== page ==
I do a fair amount of skimming of journal articles. Necessity, I suppose, but then I feel guilty when I read Entertainment Weekly cover-to-cover. I mean, if a journal article takes up issues related to class or race, critical pedagogy, open-admissions teaching, material rhetorics, civic rhetoric, or service learning, I'll almost certainly give the piece a thorough read. And I always at the very least familiarize myself with the arguments of articles in the journals I subscribe to (Rhetoric Review, jac, WPA, College English, TETYC, and CCC). But that familiarizing process sometimes involves the S word: skimming. However, the new issues of College English and CCC have a read 'em cover-to-cover appeal. And, in between grading OWP portfolios (I have one more to go!), I've worked my way though both (go me). Some thoughts:
Downs and Wardle, "Teaching about Writing, Righting Misconceptions: (Re)Envisioning 'First-Year Composition' as 'Introduction to Writing Studies.'" CCC 58 (2007): 552-584. This one's getting massive amounts of attention on the WPA list. Downs and Wardle propose teaching comp as an intro to current research in the field of comp studies, and report early data from a series of pilot courses that do just that. Interesting stuff, but I wonder about the (too easy, too pat) analogy the authors make between comp and other introductory courses. The piece implies that introducing students to research in a given discipline is standard and/or default practice in 101-type courses. Not so in a lot of "foundational" type subject areas. Math and foriegn language courses seem comfortable (though I'm not aware of disciplinary debates in those worlds) with workshop and even how-to pedagogies.
Not that the analogy between comp and these courses is a perfect one, but, still, I think it's important to acknowelge that intro courses do a wide variety of things. And very few intro courses ask students to conduct primary disciplinary research in those fields (one of the big things that Downs and Wardle propose). Natural science courses, I suppose, do something like this in labs, but that kind of work seems more like kinesthetic strategies to illustrate scientific principles or do a scaled-down version of what chemists do. And social science courses, too, sometimes assign mini-ethnographies, for instance. So I see the analogy, to a degree. But my point is that the purpose of intro courses if often highly contested. Some intro psych courses have a humanistic pedagogy (let's read Man's Search for Meaning and talk about esoteric concerns) while some have a primary research pedagogy (let's get IRB approval and conduct experiments). Intro philosophy courses, I suspect (and I'm guessing here), are as varied as any disciplines' intro courses: some foreground argumentation, some foreground moral dilemmas, some take a literary or historical or survey approach, etc.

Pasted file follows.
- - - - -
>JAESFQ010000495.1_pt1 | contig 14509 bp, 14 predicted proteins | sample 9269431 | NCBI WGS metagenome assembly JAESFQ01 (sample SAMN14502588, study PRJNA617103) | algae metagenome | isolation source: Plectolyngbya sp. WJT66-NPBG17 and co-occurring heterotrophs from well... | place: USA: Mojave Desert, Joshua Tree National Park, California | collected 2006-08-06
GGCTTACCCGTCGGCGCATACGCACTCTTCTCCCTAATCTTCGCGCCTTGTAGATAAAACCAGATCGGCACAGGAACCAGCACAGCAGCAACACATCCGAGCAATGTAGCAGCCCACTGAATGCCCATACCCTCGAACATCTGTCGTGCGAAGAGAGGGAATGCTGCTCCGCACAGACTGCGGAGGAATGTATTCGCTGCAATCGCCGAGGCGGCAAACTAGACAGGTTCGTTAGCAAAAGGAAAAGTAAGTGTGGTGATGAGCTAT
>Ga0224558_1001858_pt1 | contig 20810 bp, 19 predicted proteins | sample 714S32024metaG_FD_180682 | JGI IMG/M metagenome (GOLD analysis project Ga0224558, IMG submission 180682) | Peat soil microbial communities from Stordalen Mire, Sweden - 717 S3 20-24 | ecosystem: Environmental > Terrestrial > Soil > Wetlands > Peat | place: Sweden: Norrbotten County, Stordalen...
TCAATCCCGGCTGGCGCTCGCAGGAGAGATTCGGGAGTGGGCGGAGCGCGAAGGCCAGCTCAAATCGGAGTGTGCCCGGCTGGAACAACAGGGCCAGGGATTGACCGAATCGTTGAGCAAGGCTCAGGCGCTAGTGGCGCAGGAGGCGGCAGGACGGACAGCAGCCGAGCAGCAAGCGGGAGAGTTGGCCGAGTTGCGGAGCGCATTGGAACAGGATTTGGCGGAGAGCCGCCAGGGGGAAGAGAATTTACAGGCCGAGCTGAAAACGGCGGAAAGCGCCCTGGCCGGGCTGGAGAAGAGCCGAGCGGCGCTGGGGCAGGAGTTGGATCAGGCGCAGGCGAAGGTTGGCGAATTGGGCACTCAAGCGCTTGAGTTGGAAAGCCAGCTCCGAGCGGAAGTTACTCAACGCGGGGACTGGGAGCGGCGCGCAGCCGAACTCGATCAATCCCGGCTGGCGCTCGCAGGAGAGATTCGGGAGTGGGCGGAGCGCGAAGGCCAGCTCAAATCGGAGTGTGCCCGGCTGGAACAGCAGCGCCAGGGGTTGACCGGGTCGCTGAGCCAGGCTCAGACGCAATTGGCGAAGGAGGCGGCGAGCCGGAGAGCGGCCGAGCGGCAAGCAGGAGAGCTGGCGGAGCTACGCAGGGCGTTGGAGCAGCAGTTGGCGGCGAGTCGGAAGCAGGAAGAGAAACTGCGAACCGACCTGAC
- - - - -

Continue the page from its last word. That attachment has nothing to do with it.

The piece offers a nice overview of misconceptions about writing, too, notably the mistaken notions that Academic Writing means something univeral or monolithic and that "skill" automatically transfers from a semester or two into other courses/contexts. Yes, these are misconceptions...but I don't know how the switch to "intro to writing studies" will fix this problem. I don't know if a switch in pedagogies will have such a seismic cultural (or even campus) impact. Especially given the unlikelihood (impossibility?) that this new curriculum will be universally adopted.
Finally, I question adopting this pedagogy as a means for improving the status of the field. A lot of folks don't understand or take seriously research in the field. True. And Downs/Wardle give some good instances of this, from goverment reports to for-profit standardized tests, both of which ignore our research and its implications. Yes, we all know colleagues on our campus who don't acknowledge disciplinary authority of rhet/comp (I've heard several people on my campus disparagingly say this about a rhet/comp person who used to work here: "she thought she was some kind of expert on writing"...DUH!! SHE WAS!!). We've got a p.r. problem, a political problem, and an authority problem. But I worry about changing teaching methods in order to 'send a message.' I'll speak out on committees (moreso once I have tenure). I'll urge my elected representatives to support education policy that's consistent with what we know about literacy. I'll criticizde standardized tests that are reductive and that hurt students. But I don't think I want to make curricular decisions for reasons aside from what I think will challenge students and benefit them in a variety of contexts. I don't think Downs/Wardle are against any of these things. On the contrary, I think they've developed strategies that are interesting and challenging. But the point remains: there's an ethical question here (one I would have liked to see the article contend with) when we're 'teaching to legitimize.'
Finally, and I'm going to reveal my own expressivist tendencies here, I'm not sure how these strategies get at the magic of language. I'm fresh off of my Writing Project work right now, so I'm probably allowing the expressivist side to speak more loudly than usual, but I do feel strongly about devoting some fy comp time to dealing with voice, expression, and, yes, creativity. I know this isn't a language that's widely accepted, but, I guess, at the end of the day, it's (part of) how I roll.
Would like to say more about Shannon Carter's piece on teaching in the Bible Belt in the new CE which is interesting, but time's short. Also highly recomended: Chaput and Powers on academic freedom, which is in CCC. Cathy Chaput's an old grad school mate of mine and does great work using marxist theory to look at the political economy of higher ed. In fact, U of Arizona's well-represented in the new CCC (go RCTE!).